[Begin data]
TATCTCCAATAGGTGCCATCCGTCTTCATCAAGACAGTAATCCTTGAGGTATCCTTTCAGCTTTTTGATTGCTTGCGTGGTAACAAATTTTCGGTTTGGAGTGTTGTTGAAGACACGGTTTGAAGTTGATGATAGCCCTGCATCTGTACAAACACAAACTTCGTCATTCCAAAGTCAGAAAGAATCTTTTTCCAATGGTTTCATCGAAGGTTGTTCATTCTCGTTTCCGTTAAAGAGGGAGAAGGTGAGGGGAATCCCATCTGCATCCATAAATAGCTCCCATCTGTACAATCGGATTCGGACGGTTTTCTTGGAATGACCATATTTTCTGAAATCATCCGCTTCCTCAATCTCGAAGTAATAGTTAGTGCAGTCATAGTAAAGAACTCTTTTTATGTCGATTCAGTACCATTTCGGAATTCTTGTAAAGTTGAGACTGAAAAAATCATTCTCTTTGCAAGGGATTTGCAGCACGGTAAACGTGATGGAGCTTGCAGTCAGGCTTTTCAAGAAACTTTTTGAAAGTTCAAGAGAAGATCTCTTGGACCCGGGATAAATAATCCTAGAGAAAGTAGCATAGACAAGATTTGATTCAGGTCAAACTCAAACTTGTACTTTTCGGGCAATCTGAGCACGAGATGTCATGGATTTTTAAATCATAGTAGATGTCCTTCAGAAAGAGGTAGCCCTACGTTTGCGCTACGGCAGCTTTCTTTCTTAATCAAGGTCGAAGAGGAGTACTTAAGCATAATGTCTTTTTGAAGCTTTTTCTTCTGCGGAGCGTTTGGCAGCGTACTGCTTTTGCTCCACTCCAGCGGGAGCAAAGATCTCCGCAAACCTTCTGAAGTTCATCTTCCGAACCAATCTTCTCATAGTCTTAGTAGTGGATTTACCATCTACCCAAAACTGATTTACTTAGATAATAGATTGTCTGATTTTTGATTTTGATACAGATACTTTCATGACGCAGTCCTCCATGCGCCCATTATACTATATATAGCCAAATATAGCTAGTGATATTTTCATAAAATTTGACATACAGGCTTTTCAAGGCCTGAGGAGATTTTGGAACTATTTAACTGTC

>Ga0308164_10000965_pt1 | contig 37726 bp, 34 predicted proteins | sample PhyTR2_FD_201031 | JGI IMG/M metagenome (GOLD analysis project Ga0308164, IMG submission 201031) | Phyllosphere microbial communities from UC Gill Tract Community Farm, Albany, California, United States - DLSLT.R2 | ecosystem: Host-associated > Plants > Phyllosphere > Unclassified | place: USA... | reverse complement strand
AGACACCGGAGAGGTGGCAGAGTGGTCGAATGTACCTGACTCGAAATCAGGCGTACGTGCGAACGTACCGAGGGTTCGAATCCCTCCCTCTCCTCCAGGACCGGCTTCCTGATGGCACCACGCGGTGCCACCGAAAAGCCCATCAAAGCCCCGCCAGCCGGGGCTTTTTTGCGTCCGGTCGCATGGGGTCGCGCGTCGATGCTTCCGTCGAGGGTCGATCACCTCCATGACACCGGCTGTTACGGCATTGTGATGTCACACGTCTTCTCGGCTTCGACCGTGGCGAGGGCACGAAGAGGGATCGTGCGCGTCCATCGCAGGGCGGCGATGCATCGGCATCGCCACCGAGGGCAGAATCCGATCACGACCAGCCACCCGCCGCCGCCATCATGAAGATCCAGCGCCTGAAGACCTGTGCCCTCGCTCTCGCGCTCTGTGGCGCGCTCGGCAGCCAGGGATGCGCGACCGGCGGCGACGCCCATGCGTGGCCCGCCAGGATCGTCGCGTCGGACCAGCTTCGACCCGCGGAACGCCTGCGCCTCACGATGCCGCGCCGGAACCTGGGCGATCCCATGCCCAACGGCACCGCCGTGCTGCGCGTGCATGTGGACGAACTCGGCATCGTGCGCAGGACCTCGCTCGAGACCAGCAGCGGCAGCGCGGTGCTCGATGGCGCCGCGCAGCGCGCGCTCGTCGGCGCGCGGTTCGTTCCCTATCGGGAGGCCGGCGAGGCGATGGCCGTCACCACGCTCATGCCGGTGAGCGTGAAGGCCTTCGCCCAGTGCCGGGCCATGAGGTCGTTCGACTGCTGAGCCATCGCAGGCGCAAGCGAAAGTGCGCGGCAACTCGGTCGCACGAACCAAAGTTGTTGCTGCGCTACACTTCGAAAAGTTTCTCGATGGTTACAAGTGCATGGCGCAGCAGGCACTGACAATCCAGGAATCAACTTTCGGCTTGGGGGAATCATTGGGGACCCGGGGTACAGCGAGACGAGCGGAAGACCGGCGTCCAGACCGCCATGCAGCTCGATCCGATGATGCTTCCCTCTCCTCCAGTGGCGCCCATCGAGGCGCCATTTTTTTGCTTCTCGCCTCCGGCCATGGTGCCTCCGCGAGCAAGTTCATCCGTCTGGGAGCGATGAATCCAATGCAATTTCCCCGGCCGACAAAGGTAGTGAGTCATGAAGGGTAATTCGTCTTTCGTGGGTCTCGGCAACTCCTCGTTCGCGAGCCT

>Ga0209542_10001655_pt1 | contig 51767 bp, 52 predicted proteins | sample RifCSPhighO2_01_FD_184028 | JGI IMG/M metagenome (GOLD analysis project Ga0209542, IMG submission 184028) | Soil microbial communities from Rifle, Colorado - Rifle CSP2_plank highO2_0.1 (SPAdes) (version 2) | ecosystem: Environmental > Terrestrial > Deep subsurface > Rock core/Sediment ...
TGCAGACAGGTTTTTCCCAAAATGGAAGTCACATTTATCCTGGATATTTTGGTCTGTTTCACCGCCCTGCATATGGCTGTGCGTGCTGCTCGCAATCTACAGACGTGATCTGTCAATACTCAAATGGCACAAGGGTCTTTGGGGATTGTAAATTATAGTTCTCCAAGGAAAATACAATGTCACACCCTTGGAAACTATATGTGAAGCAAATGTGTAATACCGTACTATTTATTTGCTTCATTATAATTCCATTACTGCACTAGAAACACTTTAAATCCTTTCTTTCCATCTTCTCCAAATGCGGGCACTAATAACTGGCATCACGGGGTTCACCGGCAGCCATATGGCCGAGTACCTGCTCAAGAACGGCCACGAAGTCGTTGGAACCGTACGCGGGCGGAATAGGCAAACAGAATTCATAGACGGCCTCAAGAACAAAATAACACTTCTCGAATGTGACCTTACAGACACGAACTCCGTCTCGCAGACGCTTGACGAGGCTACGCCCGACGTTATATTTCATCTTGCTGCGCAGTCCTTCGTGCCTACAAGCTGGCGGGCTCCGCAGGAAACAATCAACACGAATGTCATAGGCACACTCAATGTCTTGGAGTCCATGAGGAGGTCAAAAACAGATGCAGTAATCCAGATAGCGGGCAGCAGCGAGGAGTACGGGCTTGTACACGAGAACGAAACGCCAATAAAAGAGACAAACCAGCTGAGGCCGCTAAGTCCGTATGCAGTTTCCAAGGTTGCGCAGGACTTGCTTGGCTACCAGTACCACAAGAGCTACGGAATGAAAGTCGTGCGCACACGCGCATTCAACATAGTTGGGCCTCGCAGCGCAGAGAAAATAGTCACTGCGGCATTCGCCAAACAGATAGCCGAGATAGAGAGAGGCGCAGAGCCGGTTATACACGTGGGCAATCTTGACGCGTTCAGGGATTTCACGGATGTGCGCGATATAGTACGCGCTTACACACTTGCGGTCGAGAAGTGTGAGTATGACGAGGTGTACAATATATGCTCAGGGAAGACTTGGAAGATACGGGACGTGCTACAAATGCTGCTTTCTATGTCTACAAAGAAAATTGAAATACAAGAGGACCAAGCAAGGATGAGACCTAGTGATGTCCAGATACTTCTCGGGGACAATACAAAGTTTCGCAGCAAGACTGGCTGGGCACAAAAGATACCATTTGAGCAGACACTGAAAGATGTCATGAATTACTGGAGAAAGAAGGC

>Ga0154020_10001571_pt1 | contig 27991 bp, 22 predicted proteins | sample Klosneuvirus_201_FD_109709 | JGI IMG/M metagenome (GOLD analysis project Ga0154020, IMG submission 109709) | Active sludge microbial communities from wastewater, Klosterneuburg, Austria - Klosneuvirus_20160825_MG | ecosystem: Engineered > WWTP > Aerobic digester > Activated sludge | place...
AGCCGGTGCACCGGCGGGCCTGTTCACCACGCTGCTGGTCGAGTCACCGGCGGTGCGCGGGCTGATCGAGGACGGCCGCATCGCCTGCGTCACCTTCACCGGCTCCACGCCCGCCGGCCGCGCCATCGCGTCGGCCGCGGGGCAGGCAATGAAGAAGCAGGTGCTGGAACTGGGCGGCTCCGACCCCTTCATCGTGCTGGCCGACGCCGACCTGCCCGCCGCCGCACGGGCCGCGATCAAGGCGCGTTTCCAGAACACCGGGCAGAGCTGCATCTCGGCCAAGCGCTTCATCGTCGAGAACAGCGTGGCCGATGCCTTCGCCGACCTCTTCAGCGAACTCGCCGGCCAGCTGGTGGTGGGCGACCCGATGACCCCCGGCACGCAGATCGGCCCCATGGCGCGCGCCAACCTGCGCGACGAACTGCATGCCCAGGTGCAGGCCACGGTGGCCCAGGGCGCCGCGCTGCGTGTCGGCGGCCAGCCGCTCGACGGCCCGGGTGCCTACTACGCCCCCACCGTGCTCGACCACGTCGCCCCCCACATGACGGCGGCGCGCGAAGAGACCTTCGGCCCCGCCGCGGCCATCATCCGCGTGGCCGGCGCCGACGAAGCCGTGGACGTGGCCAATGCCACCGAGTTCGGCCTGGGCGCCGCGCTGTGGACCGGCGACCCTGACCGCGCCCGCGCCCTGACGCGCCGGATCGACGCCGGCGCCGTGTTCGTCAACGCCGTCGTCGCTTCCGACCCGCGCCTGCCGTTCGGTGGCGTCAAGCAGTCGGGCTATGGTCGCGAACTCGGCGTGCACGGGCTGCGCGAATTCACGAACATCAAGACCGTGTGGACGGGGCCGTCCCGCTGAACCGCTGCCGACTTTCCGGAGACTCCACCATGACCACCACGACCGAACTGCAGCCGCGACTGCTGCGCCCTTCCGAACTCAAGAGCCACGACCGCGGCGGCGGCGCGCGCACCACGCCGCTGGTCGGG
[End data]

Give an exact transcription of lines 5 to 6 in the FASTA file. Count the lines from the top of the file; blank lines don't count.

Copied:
TGCAGACAGGTTTTTCCCAAAATGGAAGTCACATTTATCCTGGATATTTTGGTCTGTTTCACCGCCCTGCATATGGCTGTGCGTGCTGCTCGCAATCTACAGACGTGATCTGTCAATACTCAAATGGCACAAGGGTCTTTGGGGATTGTAAATTATAGTTCTCCAAGGAAAATACAATGTCACACCCTTGGAAACTATATGTGAAGCAAATGTGTAATACCGTACTATTTATTTGCTTCATTATAATTCCATTACTGCACTAGAAACACTTTAAATCCTTTCTTTCCATCTTCTCCAAATGCGGGCACTAATAACTGGCATCACGGGGTTCACCGGCAGCCATATGGCCGAGTACCTGCTCAAGAACGGCCACGAAGTCGTTGGAACCGTACGCGGGCGGAATAGGCAAACAGAATTCATAGACGGCCTCAAGAACAAAATAACACTTCTCGAATGTGACCTTACAGACACGAACTCCGTCTCGCAGACGCTTGACGAGGCTACGCCCGACGTTATATTTCATCTTGCTGCGCAGTCCTTCGTGCCTACAAGCTGGCGGGCTCCGCAGGAAACAATCAACACGAATGTCATAGGCACACTCAATGTCTTGGAGTCCATGAGGAGGTCAAAAACAGATGCAGTAATCCAGATAGCGGGCAGCAGCGAGGAGTACGGGCTTGTACACGAGAACGAAACGCCAATAAAAGAGACAAACCAGCTGAGGCCGCTAAGTCCGTATGCAGTTTCCAAGGTTGCGCAGGACTTGCTTGGCTACCAGTACCACAAGAGCTACGGAATGAAAGTCGTGCGCACACGCGCATTCAACATAGTTGGGCCTCGCAGCGCAGAGAAAATAGTCACTGCGGCATTCGCCAAACAGATAGCCGAGATAGAGAGAGGCGCAGAGCCGGTTATACACGTGGGCAATCTTGACGCGTTCAGGGATTTCACGGATGTGCGCGATATAGTACGCGCTTACACACTTGCGGTCGAGAAGTGTGAGTATGACGAGGTGTACAATATATGCTCAGGGAAGACTTGGAAGATACGGGACGTGCTACAAATGCTGCTTTCTATGTCTACAAAGAAAATTGAAATACAAGAGGACCAAGCAAGGATGAGACCTAGTGATGTCCAGATACTTCTCGGGGACAATACAAAGTTTCGCAGCAAGACTGGCTGGGCACAAAAGATACCATTTGAGCAGACACTGAAAGATGTCATGAATTACTGGAGAAAGAAGGC

>Ga0154020_10001571_pt1 | contig 27991 bp, 22 predicted proteins | sample Klosneuvirus_201_FD_109709 | JGI IMG/M metagenome (GOLD analysis project Ga0154020, IMG submission 109709) | Active sludge microbial communities from wastewater, Klosterneuburg, Austria - Klosneuvirus_20160825_MG | ecosystem: Engineered > WWTP > Aerobic digester > Activated sludge | place...